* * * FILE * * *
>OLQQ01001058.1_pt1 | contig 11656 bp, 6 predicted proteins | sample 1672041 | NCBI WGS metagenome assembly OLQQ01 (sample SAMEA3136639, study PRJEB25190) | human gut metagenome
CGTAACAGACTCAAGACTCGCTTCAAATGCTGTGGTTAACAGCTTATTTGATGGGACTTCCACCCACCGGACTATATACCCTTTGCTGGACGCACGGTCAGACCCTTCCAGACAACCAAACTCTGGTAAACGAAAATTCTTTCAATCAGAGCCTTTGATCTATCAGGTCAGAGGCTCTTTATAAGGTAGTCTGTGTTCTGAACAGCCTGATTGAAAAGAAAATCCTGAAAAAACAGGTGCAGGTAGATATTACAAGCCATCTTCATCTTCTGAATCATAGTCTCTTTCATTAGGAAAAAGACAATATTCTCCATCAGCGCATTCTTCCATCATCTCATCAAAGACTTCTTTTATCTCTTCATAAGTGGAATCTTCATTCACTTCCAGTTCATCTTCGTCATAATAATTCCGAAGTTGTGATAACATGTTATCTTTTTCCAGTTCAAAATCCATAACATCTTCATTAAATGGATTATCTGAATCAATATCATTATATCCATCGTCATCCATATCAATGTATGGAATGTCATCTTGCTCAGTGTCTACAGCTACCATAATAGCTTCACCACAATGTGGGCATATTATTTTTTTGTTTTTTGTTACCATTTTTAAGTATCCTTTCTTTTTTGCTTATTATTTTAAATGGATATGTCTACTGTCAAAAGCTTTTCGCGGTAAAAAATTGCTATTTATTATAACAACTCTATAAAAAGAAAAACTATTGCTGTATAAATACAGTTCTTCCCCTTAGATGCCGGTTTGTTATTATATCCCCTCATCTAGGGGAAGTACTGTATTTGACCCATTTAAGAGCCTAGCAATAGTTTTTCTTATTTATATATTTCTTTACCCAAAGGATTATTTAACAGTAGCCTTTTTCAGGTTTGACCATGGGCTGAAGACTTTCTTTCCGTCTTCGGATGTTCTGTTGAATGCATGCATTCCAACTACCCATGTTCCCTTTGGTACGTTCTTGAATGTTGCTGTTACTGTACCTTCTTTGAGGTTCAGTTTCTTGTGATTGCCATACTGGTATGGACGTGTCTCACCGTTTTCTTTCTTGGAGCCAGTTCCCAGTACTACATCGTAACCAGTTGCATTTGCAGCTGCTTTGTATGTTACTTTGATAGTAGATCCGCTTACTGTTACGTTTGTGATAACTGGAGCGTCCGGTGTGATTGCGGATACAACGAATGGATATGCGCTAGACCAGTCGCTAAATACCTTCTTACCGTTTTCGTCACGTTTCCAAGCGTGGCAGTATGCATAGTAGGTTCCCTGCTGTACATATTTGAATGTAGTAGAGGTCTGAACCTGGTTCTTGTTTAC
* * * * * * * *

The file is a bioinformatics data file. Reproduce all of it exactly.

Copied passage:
>OLQQ01001058.1_pt1 | contig 11656 bp, 6 predicted proteins | sample 1672041 | NCBI WGS metagenome assembly OLQQ01 (sample SAMEA3136639, study PRJEB25190) | human gut metagenome
CGTAACAGACTCAAGACTCGCTTCAAATGCTGTGGTTAACAGCTTATTTGATGGGACTTCCACCCACCGGACTATATACCCTTTGCTGGACGCACGGTCAGACCCTTCCAGACAACCAAACTCTGGTAAACGAAAATTCTTTCAATCAGAGCCTTTGATCTATCAGGTCAGAGGCTCTTTATAAGGTAGTCTGTGTTCTGAACAGCCTGATTGAAAAGAAAATCCTGAAAAAACAGGTGCAGGTAGATATTACAAGCCATCTTCATCTTCTGAATCATAGTCTCTTTCATTAGGAAAAAGACAATATTCTCCATCAGCGCATTCTTCCATCATCTCATCAAAGACTTCTTTTATCTCTTCATAAGTGGAATCTTCATTCACTTCCAGTTCATCTTCGTCATAATAATTCCGAAGTTGTGATAACATGTTATCTTTTTCCAGTTCAAAATCCATAACATCTTCATTAAATGGATTATCTGAATCAATATCATTATATCCATCGTCATCCATATCAATGTATGGAATGTCATCTTGCTCAGTGTCTACAGCTACCATAATAGCTTCACCACAATGTGGGCATATTATTTTTTTGTTTTTTGTTACCATTTTTAAGTATCCTTTCTTTTTTGCTTATTATTTTAAATGGATATGTCTACTGTCAAAAGCTTTTCGCGGTAAAAAATTGCTATTTATTATAACAACTCTATAAAAAGAAAAACTATTGCTGTATAAATACAGTTCTTCCCCTTAGATGCCGGTTTGTTATTATATCCCCTCATCTAGGGGAAGTACTGTATTTGACCCATTTAAGAGCCTAGCAATAGTTTTTCTTATTTATATATTTCTTTACCCAAAGGATTATTTAACAGTAGCCTTTTTCAGGTTTGACCATGGGCTGAAGACTTTCTTTCCGTCTTCGGATGTTCTGTTGAATGCATGCATTCCAACTACCCATGTTCCCTTTGGTACGTTCTTGAATGTTGCTGTTACTGTACCTTCTTTGAGGTTCAGTTTCTTGTGATTGCCATACTGGTATGGACGTGTCTCACCGTTTTCTTTCTTGGAGCCAGTTCCCAGTACTACATCGTAACCAGTTGCATTTGCAGCTGCTTTGTATGTTACTTTGATAGTAGATCCGCTTACTGTTACGTTTGTGATAACTGGAGCGTCCGGTGTGATTGCGGATACAACGAATGGATATGCGCTAGACCAGTCGCTAAATACCTTCTTACCGTTTTCGTCACGTTTCCAAGCGTGGCAGTATGCATAGTAGGTTCCCTGCTGTACATATTTGAATGTAGTAGAGGTCTGAACCTGGTTCTTGTTTAC